Comics in …

Back to the Future – Munich’s Comics Scene

Munich’s comic scene has been very much a part of the city’s cultural life since the 1970’s – with the 2011 Comic Festival, serious competition even for Erlangen’s Comic Salon is now emerging.

The “Founding Fathers”

In the scene’s early stages, the Munich city magazine Blatt was well-known not only inside, but outside of Bavaria as well, and as an anarchistic, leftist newspaper of the late 70’s/early 80’s, promoted the pictorial language of a certain Gerhard Seyfried, who interpreted current affairs of the time with provocative cartoons. At that time, Pierre Pitterle was responsible for the magazine’s graphic design, among other things. It was he, who in 1984, together with Herbert Meiler and Pierre Thomé, founded one of Europe’s most innovative comic magazines on the basis of a beer-fueled inspiration: Strapazin. To this day, Herbert Meiler still runs a Munich office and associated comic store for Strapazin, which is now published in Zürich by a cooperative organised around David Basler. At present, the Munich comic store is only open during the office’s business hours, but offers selected products from Edition Modern, Reprodukt, Avant Verlag, Edition 52, and of course everything by artists connected with Strapazin.

Meeting places for the Munich comics scene

Likewise, Peter “Sailor” Zeeman and Piet Moser started their Comic Company in the 1980’s in Munich’s Glockenbachviertel, and the Isarvorstadt specialty book store for comic literature soon became a meeting place for the local comics scene. The first Comic Festival was organised and associations such as Comic Fest e.V. were founded by people associated with the Comic Company scene, which in turn encouraged the development of local comic artists. Even then, the city’s artists, equally influenced by US imports and classical Franco-Belgian comic culture, and who were contributing to the many facets of Munich’s comic scene, were abundantly represented on the shop’s small sales area. Jürgens Comic Shop, founded by Hans-Jürgen Janetzki (founder of Splitter Verlag and previously deceased) served as an alternative. Today, the shop continues to exist in Munich’s Westend under the name Comic Dealer.

After the free magazine Comicstrich was discontinued, Comicaze appeared for the first time in 1996. The publishing association Comicaze has promoted Munich’s up-and-coming comic talent and the local comic scene. In the 25 issues that have appeared to date, among others Uli Oesterle (Hector Umbra, pub. Carlsen), Thomas von Kummant (Die Chronik der Unsterblichen, pub. Ehapa),Christian Moser (Sigmund Freud, Goethe, Monster des Alltags, pub. Carlsen), Gerhard Schlegel and Elke Reinhart (Laska Comix), Christoph Schöne and Jan Reiser, the association’s chairman, have been represented. Together with Benjamin von Eckertsberg, Alexander Lozano, Peter Oedekoven, Eric Desideriu and others, Oesterle and Kummant are active in the artists’ and illustrators’ collective, Die Artillerie, which has generated creative impulses for the local scene for years.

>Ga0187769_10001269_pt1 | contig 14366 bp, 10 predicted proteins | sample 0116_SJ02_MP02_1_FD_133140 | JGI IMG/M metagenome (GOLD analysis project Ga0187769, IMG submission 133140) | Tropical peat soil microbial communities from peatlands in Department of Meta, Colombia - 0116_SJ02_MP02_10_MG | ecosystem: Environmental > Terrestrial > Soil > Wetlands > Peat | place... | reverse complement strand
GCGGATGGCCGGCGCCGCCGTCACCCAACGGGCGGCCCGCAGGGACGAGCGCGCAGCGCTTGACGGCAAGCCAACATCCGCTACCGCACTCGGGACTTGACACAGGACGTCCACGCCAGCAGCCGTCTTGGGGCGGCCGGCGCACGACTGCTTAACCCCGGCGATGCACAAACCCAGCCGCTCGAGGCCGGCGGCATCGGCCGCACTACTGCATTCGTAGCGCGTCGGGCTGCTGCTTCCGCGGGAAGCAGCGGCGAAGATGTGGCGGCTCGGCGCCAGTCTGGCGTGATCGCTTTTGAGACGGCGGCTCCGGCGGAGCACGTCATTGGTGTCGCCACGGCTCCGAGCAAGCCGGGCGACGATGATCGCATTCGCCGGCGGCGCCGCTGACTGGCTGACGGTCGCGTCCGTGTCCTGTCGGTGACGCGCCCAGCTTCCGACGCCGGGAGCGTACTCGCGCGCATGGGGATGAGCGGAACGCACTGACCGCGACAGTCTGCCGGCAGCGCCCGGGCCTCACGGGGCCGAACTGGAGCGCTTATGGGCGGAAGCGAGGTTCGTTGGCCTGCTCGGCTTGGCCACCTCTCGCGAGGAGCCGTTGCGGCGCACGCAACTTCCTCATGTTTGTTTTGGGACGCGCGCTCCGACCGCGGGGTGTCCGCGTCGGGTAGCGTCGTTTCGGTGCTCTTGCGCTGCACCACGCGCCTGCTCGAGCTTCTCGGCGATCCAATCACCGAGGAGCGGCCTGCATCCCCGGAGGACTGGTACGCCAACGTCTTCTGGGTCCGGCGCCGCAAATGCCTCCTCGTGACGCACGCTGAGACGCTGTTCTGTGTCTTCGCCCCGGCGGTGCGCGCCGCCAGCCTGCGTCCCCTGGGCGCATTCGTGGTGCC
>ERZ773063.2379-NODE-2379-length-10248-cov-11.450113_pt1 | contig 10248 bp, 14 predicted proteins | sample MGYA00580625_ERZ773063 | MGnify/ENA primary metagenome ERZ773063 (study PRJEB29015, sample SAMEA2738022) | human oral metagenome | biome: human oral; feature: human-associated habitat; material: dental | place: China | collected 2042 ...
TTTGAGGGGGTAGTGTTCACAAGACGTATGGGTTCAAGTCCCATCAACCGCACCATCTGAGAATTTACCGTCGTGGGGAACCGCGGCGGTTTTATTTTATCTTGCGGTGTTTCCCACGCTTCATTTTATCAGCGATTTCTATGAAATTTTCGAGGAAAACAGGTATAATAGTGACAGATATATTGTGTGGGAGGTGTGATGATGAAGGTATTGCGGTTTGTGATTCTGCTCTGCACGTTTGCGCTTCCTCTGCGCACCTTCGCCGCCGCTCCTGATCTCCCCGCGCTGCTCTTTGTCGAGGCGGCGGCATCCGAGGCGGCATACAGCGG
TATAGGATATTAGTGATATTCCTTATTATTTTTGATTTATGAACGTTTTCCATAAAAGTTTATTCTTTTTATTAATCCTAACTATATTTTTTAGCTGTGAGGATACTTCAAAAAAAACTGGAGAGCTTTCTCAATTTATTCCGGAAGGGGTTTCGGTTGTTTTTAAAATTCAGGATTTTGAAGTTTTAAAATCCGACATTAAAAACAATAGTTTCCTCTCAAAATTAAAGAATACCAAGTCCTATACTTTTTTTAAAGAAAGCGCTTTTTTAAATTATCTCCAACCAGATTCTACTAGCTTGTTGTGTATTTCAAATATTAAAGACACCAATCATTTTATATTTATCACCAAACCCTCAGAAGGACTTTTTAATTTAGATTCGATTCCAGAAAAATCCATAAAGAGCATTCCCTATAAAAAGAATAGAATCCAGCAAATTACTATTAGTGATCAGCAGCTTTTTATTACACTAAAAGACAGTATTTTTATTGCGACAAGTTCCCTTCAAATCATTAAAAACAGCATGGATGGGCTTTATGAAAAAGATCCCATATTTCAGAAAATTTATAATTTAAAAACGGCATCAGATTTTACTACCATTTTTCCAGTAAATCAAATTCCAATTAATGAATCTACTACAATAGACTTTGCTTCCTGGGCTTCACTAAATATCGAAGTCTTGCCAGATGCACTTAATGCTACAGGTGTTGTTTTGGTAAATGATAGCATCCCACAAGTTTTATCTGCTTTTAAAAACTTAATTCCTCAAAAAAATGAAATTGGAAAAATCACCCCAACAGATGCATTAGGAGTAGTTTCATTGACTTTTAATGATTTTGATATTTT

Samar Erstsey’s creative agency WOC - World Of Comics is also worthy of mention. Supported, like many comic activities in Munich, by the city’s Department of Arts and Culture, it has made a decisive contribution to youth outreach with its drawing classes, and also published an adaptation of The Magic Flute as a manga a few years ago. Robert Platzgummer’s mingamanga, which deals with four little Munich rascals, also falls into this subgenre. The scene was thoroughly outraged when Ehapa Verlag published Bruder Thadeus – Das Münchner Kindl, a narrative about Munich’s symbolic child monk figure, on the occasion of the city’s 850th anniversary, without including any local artists. Such an omission could not be repeated, and therefore Comicaze produced an anthology entitled Wiesn-G'schichtn for the Oktoberfest’s 2010 anniversary.

Munich Comic Festival

Comicaze and other Munich comic organisations will also be represented at the 2011 Munich Comic Festival, which in addition to a large-scale publishers’ trade fair will offer exhibitions, podium discussions, workshops, drawing classes and a comic exchange. Heiner Lünstedt, known among other things for his long-standing event series Comic Café in the Werkstattkino, and his partner Michael Kompa of Comic Stadt e.V., are for the first time responsible for organising the festival. After a number of changes in venue and management, the team around the comic artist Gerhard Schlegel has successfully led the Munich Comic Festival, which has primarily taken place alternating with its “big brother,” the Erlangen Comic Salon, since 1991. Thanks to their enhanced presence at international comic trade fairs, Lünstedt and Kompa have succeeded in internationalising the Munich Comic Festival. In the future, greater emphasis will be placed on guest country appearances in the festival’s programme.

Comic “Made in Munich”

But things are cheerfully simmering and bubbling along elsewhere in the “veal sausage pot” of Munich’s local comic culture: the traditional Munich publishing house schreiber & leser has taken note of the signs of the times, offering exciting thrillers from France in a crime noir series, many of which are first publications. In the wake of Ulli Oesterle’s Hector Umbra, with its brilliant portrayals of DJ culture and Munich’s local colour between the Atomic Café and the Hofbräuhaus, an additional comic, Carolin Walch’s Roxanne & George, a larger-than-life celebrity satire dealing with pop culture and music, will be issued by Reprodukt in autumn of 2011.

Rainer Germann
lives and works in Munich, and regularly writes about comics, music, films, gastronomy and travel for the Munich programme and city magazine In-München, and also for Spiegel Online, Zeit Kunstverlag and Penthouse.
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